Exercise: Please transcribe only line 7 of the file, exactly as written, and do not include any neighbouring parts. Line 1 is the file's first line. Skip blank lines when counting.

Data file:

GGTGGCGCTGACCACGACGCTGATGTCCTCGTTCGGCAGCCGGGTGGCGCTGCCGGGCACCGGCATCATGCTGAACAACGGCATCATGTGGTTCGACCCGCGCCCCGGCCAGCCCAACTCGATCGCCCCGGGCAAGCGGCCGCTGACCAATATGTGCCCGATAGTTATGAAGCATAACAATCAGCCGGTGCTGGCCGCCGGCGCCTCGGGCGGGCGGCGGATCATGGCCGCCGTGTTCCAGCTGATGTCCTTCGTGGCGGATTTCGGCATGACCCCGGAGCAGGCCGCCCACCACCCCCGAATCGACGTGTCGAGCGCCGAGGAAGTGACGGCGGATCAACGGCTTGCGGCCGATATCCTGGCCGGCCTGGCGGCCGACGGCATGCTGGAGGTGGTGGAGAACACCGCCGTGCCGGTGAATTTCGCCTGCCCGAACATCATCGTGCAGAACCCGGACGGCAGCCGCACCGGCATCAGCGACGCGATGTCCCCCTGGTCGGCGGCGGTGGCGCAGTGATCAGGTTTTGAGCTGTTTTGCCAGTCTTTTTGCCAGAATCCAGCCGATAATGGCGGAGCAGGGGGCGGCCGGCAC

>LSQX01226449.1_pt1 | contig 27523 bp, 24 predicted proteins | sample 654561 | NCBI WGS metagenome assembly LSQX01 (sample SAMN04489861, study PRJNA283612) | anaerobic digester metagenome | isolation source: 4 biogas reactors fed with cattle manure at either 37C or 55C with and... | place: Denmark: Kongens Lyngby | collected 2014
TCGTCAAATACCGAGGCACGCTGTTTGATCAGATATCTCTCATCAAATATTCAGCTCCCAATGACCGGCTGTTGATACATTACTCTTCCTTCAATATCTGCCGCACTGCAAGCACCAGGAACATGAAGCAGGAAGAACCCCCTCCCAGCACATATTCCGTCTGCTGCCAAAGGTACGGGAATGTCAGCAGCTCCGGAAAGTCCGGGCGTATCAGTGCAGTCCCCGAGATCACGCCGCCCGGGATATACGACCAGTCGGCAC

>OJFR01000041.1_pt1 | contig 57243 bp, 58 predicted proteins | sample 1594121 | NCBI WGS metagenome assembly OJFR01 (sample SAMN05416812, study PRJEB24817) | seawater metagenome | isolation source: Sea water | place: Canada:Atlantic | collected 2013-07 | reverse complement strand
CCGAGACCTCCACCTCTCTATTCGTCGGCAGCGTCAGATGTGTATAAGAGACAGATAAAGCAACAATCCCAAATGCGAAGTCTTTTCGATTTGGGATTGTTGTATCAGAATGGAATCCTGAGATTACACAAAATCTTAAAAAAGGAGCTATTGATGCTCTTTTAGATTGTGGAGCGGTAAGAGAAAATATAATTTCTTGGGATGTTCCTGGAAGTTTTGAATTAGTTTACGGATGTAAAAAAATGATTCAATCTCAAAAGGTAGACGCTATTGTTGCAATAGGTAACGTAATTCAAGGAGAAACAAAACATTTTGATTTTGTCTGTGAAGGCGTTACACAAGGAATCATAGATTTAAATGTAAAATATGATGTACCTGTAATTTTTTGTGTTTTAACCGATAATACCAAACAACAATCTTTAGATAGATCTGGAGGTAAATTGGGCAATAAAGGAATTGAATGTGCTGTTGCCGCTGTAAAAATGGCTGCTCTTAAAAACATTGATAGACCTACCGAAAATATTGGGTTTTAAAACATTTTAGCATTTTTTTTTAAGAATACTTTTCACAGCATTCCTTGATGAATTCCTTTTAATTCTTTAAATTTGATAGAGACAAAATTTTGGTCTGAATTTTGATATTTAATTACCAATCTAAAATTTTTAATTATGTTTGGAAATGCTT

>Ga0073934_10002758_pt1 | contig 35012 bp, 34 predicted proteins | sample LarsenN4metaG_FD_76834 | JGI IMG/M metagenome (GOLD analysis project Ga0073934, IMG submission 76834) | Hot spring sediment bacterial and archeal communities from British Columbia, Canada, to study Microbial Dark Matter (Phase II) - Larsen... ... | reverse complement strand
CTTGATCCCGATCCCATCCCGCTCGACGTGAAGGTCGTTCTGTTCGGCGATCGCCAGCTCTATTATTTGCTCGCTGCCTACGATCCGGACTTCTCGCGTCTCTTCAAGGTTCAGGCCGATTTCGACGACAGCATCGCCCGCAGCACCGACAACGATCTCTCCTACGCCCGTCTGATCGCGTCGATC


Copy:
CTTGATCCCGATCCCATCCCGCTCGACGTGAAGGTCGTTCTGTTCGGCGATCGCCAGCTCTATTATTTGCTCGCTGCCTACGATCCGGACTTCTCGCGTCTCTTCAAGGTTCAGGCCGATTTCGACGACAGCATCGCCCGCAGCACCGACAACGATCTCTCCTACGCCCGTCTGATCGCGTCGATC